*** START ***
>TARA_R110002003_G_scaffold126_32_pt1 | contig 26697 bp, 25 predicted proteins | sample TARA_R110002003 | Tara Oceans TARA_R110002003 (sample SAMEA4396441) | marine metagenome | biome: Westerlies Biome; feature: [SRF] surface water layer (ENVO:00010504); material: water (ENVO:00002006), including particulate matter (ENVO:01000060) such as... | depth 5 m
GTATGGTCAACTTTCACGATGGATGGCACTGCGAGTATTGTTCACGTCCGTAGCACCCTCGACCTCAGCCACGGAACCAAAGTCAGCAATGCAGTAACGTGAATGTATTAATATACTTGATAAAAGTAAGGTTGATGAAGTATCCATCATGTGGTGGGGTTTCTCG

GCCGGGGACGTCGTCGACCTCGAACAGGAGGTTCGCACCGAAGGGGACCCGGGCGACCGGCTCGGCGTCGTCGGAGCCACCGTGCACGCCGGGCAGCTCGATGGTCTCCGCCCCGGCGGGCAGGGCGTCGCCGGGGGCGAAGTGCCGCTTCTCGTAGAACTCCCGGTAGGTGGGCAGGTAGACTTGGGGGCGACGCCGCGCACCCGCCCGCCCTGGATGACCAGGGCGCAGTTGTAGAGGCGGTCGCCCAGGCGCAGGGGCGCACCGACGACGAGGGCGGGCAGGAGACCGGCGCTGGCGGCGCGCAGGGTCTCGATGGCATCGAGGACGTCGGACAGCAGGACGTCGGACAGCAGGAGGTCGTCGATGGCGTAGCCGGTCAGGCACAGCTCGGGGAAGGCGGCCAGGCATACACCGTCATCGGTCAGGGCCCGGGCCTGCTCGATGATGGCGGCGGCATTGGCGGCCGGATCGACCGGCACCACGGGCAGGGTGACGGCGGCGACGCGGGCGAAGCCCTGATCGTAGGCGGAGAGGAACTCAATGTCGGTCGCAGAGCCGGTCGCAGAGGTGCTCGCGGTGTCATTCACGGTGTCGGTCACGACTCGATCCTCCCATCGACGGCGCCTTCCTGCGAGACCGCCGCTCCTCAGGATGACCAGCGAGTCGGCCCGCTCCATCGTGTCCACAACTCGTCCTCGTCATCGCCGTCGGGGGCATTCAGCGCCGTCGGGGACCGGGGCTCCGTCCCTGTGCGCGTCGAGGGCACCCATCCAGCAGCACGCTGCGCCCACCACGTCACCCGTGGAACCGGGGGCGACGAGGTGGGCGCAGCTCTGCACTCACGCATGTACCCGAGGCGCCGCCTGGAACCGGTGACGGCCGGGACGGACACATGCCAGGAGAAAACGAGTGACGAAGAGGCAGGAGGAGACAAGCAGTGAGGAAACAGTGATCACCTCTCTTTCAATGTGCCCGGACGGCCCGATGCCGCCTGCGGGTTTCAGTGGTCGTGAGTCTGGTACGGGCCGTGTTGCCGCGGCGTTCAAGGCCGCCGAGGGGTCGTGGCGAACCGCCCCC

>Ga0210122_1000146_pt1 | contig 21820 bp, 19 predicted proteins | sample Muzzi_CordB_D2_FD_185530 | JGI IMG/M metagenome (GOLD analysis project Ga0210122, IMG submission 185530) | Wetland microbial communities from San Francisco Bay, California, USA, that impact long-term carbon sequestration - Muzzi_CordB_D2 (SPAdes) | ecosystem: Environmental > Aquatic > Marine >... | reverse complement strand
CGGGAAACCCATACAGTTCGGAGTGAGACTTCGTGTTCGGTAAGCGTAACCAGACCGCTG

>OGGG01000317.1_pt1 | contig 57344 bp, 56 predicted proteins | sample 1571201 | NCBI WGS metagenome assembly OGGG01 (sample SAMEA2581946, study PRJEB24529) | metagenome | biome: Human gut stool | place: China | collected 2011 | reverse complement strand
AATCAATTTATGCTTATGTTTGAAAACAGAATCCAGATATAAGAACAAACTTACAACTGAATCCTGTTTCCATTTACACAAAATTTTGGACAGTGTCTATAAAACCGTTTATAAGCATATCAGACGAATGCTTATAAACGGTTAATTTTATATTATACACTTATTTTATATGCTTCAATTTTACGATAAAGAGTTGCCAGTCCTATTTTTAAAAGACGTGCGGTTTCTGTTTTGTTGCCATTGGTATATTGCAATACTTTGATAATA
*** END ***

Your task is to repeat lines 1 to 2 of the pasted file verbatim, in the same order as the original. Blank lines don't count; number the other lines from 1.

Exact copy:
>TARA_R110002003_G_scaffold126_32_pt1 | contig 26697 bp, 25 predicted proteins | sample TARA_R110002003 | Tara Oceans TARA_R110002003 (sample SAMEA4396441) | marine metagenome | biome: Westerlies Biome; feature: [SRF] surface water layer (ENVO:00010504); material: water (ENVO:00002006), including particulate matter (ENVO:01000060) such as... | depth 5 m
GTATGGTCAACTTTCACGATGGATGGCACTGCGAGTATTGTTCACGTCCGTAGCACCCTCGACCTCAGCCACGGAACCAAAGTCAGCAATGCAGTAACGTGAATGTATTAATATACTTGATAAAAGTAAGGTTGATGAAGTATCCATCATGTGGTGGGGTTTCTCG